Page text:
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Re: Simple Kratky Method Hydroponics Experiment

Post by Eric in Japan » Fri Mar 11, 2016 7:56 am

I think if you add fish, you need aeration. Also, the organic waste of uneaten fish food, and fish wastes would probably jam up the system.
There is a guy in Matsudo who runs Japan Aquaponics http://www.japan-aquaponics.com/index.html
He would know for sure if it was possible. I took a course a few years back from him. Was a lot of fun and learned a lot.
"... so, the cucumbers said to the cabbage, `Lettuce Go.`"

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Re: Simple Kratky Method Hydroponics Experiment

Post by Eric in Japan » Fri Mar 11, 2016 9:20 pm

And I made two more smaller ones, this time from just things I found at the 100 yen shop.

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  • A styrofoam board = 108yen
    Two planters with no drainage holes =216 yen
    Two small flowerpots = 108 yen
    A bag of "Hydro Bowls" (I think they mean balls) = 108yen
    A bottle of fertilizer = 108yen

    total: 648 yen for 2 planters.
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This fertilizer was actually a real score (if it actually has all the ingredients listed). 20 micro-nutrients that most liquid fertilizers you find at home centers just don't have. They aren't necessary if you are growing in-ground, but you should have them for hydroponics.

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I traced and cut out a slightly smaller hole in the center so the small pot could fit. The lip on the small pot keeps it from falling in.

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I filled it with hydro-balls and stuck that spider-plant in it for the picture. Then I added 1/4 the bottle of fertilizer, 4L of a quality 6-6-6 liquid fertilizer, and planted lettuce in it.
"... so, the cucumbers said to the cabbage, `Lettuce Go.`"

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Re: Simple Kratky Method Hydroponics Experiment

Post by Zasso Nouka » Sat Mar 12, 2016 6:54 am

That's sheer genius sourcing all the items from a 100 Yen shop Eric

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Re: Simple Kratky Method Hydroponics Experiment

Post by paradoxbox » Sat Mar 19, 2016 8:47 am

Those are some cool projects you have going! The 100 yen fertilizer is quite a score, I will have to check my local shops to see if they have that.

Does lettuce not suffer from root rot at all? I thought most hydroponic operations have some kind of a flood fill cycle or other method of oxygenating the water so the water doesn't just turn into stagnant sludge after a while.

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Re: Simple Kratky Method Hydroponics Experiment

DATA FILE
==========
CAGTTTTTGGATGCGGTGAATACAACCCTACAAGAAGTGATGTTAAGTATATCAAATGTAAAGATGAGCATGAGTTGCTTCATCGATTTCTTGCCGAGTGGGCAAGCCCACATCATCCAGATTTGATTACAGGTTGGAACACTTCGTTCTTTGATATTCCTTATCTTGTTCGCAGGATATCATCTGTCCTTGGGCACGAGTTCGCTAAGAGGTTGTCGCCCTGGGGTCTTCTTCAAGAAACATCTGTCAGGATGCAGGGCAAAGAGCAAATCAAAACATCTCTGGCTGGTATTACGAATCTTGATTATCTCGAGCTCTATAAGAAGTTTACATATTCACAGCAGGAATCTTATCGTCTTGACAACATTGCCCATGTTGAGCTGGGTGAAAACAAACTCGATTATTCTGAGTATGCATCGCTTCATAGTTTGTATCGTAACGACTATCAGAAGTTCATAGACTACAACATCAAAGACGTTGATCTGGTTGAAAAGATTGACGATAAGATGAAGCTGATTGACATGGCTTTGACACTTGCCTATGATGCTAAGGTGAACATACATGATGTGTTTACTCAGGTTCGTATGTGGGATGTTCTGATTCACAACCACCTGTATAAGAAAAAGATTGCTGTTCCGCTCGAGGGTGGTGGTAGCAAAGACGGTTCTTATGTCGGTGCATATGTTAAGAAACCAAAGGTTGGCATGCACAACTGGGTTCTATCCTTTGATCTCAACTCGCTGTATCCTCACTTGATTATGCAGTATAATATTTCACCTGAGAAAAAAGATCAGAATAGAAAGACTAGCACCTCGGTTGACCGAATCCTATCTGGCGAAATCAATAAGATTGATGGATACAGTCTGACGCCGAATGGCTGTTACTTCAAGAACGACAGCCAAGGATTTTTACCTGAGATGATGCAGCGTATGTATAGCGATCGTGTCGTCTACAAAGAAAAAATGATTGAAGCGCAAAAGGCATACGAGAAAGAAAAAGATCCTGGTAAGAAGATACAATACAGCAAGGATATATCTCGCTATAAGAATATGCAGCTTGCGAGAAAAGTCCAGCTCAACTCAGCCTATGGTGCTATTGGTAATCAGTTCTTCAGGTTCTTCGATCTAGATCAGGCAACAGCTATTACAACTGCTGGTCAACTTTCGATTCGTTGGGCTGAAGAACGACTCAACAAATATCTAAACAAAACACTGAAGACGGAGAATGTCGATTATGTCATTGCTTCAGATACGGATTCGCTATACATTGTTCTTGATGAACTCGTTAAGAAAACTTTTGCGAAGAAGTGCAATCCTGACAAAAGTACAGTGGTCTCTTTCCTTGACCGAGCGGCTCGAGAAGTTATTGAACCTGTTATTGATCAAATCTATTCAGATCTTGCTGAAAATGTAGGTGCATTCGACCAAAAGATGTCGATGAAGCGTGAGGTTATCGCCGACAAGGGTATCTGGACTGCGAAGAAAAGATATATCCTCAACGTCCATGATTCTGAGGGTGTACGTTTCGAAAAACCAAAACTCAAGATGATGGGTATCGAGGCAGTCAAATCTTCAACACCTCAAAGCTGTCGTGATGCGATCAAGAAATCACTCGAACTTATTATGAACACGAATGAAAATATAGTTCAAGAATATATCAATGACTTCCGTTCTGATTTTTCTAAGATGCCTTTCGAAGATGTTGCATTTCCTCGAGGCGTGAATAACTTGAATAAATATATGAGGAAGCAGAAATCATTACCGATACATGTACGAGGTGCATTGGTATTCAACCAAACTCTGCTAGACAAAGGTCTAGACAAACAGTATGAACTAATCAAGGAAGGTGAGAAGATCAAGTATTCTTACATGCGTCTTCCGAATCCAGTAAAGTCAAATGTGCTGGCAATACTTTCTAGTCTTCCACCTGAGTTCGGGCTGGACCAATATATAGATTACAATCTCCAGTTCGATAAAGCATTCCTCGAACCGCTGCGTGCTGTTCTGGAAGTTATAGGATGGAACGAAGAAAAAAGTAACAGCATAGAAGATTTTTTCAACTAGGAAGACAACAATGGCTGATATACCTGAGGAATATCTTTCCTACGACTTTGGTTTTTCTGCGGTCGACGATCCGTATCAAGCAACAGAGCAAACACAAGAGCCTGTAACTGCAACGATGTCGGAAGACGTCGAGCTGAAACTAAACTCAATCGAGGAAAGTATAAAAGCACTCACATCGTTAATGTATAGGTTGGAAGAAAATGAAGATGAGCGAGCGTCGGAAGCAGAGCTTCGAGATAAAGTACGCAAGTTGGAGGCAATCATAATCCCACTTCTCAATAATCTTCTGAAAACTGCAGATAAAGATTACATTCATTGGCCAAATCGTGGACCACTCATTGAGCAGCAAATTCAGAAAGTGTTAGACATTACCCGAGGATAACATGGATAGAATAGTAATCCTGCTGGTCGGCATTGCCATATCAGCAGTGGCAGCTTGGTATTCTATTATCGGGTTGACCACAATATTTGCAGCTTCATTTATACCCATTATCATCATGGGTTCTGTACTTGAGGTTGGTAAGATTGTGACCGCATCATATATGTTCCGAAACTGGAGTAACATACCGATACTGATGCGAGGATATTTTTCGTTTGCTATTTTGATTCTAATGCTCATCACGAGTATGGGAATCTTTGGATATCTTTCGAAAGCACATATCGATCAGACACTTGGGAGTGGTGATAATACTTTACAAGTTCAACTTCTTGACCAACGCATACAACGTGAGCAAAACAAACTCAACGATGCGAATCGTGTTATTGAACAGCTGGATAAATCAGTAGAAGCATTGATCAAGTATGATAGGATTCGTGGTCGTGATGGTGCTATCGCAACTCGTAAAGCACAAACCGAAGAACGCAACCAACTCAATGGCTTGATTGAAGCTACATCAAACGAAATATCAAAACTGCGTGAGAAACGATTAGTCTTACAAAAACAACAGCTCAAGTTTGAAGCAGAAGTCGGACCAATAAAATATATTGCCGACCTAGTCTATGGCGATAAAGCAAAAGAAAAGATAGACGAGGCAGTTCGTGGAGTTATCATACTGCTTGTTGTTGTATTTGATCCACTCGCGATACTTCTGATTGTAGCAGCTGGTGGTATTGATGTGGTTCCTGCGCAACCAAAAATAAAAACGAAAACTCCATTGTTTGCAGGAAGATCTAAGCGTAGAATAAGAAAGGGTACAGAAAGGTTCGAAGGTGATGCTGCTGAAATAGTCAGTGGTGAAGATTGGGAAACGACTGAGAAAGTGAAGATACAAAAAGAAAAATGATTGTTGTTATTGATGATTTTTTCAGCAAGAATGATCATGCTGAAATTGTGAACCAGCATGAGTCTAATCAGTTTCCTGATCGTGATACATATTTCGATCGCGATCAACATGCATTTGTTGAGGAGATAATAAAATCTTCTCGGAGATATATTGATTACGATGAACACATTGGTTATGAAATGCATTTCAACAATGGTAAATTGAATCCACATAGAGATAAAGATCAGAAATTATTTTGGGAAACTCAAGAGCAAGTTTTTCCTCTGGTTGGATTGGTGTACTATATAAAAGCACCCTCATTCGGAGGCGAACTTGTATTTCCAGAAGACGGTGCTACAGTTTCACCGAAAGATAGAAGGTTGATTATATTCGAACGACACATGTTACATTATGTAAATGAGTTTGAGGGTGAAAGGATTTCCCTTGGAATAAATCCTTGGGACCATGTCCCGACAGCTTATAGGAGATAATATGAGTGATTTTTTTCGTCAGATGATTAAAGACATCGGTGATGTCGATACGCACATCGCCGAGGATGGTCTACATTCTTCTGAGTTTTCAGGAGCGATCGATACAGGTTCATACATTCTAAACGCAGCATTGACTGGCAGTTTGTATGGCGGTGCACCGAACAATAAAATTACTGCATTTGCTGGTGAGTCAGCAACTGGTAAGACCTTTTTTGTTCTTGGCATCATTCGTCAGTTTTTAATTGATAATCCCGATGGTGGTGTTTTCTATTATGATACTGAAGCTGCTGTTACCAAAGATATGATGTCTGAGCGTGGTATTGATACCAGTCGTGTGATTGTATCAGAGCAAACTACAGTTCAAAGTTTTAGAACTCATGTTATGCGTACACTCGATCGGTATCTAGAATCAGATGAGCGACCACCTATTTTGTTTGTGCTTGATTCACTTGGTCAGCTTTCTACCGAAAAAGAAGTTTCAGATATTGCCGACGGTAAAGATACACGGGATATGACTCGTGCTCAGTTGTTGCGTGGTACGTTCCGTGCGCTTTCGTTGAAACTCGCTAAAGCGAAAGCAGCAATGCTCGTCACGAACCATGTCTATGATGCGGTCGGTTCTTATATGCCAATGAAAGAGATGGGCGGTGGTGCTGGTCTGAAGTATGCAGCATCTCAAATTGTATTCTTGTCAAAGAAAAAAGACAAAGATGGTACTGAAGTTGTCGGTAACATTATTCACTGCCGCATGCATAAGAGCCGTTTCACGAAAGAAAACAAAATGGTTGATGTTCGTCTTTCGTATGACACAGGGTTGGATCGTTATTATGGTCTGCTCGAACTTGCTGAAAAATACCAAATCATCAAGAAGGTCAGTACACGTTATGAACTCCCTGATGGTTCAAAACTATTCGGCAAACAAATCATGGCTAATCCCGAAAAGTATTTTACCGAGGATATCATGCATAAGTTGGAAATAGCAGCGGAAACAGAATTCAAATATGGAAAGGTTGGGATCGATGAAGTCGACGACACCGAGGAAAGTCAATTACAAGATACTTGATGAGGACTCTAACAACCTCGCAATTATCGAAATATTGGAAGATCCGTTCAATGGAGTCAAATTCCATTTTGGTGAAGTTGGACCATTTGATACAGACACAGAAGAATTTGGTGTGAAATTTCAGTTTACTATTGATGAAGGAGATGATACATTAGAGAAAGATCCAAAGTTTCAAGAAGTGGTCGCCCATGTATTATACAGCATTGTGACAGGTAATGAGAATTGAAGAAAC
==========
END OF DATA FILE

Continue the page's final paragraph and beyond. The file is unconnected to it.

Post by Eric in Japan » Sat Mar 19, 2016 7:57 pm

From what I understand, leaf lettuce is such a short cycle plant (30-40 days) that it doesn't have time to become a sludge. But you are right, most hydroponics have aeration to prevent root rot. I am a bit worried about the strawberries I transplanted into two of the Kratky pots. (I have nine pots now!) The strawberries are probably too long term, and root rot is a real possibility.
"... so, the cucumbers said to the cabbage, `Lettuce Go.`"

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Re: Simple Kratky Method Hydroponics Experiment

Post by gonbechan » Sat Mar 19, 2016 8:18 pm

If you are growing the strawberries in the bigger box, you could just get a cheap fish air pump stone thingie and make a hole in your top thing and pass the pipe through.

Sorry but I have no idea what that fish tank bubble thingie is called. But they are relatively cheap.

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Re: Simple Kratky Method Hydroponics Experiment

Post by paradoxbox » Sun Mar 20, 2016 6:47 pm

gonbechan wrote:If you are growing the strawberries in the bigger box, you could just get a cheap fish air pump stone thingie and make a hole in your top thing and pass the pipe through.

Sorry but I have no idea what that fish tank bubble thingie is called. But they are relatively cheap.
Aerator or aeration stone I believe. Yup, I have heard of small scale hydroponics users and aquaponics people using these to oxygenate the water.

Another option I've seen is to have a continuous loop of water splashing into the tank from a high place, the splashes aerate the water enough to keep fish alive, and certainly enough to stop root rot. Just place a pump at the bottom of the tank and put the exit hose on the edge of the box. I've seen this done in both aquaponics and a similar principle in Sepp Holzer's ponds.